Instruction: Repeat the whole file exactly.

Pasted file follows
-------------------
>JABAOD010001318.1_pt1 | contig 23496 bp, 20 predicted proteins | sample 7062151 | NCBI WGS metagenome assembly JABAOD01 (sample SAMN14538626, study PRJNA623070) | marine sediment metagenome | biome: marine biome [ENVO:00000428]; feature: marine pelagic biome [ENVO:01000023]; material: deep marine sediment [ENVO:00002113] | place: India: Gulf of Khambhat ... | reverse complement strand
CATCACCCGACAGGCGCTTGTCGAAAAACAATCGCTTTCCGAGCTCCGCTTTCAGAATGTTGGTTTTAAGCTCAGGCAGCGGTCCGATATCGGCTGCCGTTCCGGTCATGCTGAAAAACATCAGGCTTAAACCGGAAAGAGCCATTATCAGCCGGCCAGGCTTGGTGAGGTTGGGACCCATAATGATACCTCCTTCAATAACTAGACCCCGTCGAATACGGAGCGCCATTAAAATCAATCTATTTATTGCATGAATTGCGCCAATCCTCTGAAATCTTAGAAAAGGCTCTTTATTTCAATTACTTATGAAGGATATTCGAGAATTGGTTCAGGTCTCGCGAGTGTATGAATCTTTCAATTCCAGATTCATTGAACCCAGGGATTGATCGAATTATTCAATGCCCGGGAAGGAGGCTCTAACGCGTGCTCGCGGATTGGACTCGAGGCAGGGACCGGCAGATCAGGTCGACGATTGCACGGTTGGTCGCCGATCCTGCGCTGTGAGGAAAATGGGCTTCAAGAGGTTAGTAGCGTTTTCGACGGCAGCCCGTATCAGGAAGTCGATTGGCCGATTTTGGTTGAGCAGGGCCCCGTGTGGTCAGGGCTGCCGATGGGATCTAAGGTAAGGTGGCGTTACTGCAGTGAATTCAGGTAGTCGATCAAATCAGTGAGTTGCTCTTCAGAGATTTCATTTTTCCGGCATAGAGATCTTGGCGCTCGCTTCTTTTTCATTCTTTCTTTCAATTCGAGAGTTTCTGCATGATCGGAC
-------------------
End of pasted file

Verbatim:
>JABAOD010001318.1_pt1 | contig 23496 bp, 20 predicted proteins | sample 7062151 | NCBI WGS metagenome assembly JABAOD01 (sample SAMN14538626, study PRJNA623070) | marine sediment metagenome | biome: marine biome [ENVO:00000428]; feature: marine pelagic biome [ENVO:01000023]; material: deep marine sediment [ENVO:00002113] | place: India: Gulf of Khambhat ... | reverse complement strand
CATCACCCGACAGGCGCTTGTCGAAAAACAATCGCTTTCCGAGCTCCGCTTTCAGAATGTTGGTTTTAAGCTCAGGCAGCGGTCCGATATCGGCTGCCGTTCCGGTCATGCTGAAAAACATCAGGCTTAAACCGGAAAGAGCCATTATCAGCCGGCCAGGCTTGGTGAGGTTGGGACCCATAATGATACCTCCTTCAATAACTAGACCCCGTCGAATACGGAGCGCCATTAAAATCAATCTATTTATTGCATGAATTGCGCCAATCCTCTGAAATCTTAGAAAAGGCTCTTTATTTCAATTACTTATGAAGGATATTCGAGAATTGGTTCAGGTCTCGCGAGTGTATGAATCTTTCAATTCCAGATTCATTGAACCCAGGGATTGATCGAATTATTCAATGCCCGGGAAGGAGGCTCTAACGCGTGCTCGCGGATTGGACTCGAGGCAGGGACCGGCAGATCAGGTCGACGATTGCACGGTTGGTCGCCGATCCTGCGCTGTGAGGAAAATGGGCTTCAAGAGGTTAGTAGCGTTTTCGACGGCAGCCCGTATCAGGAAGTCGATTGGCCGATTTTGGTTGAGCAGGGCCCCGTGTGGTCAGGGCTGCCGATGGGATCTAAGGTAAGGTGGCGTTACTGCAGTGAATTCAGGTAGTCGATCAAATCAGTGAGTTGCTCTTCAGAGATTTCATTTTTCCGGCATAGAGATCTTGGCGCTCGCTTCTTTTTCATTCTTTCTTTCAATTCGAGAGTTTCTGCATGATCGGAC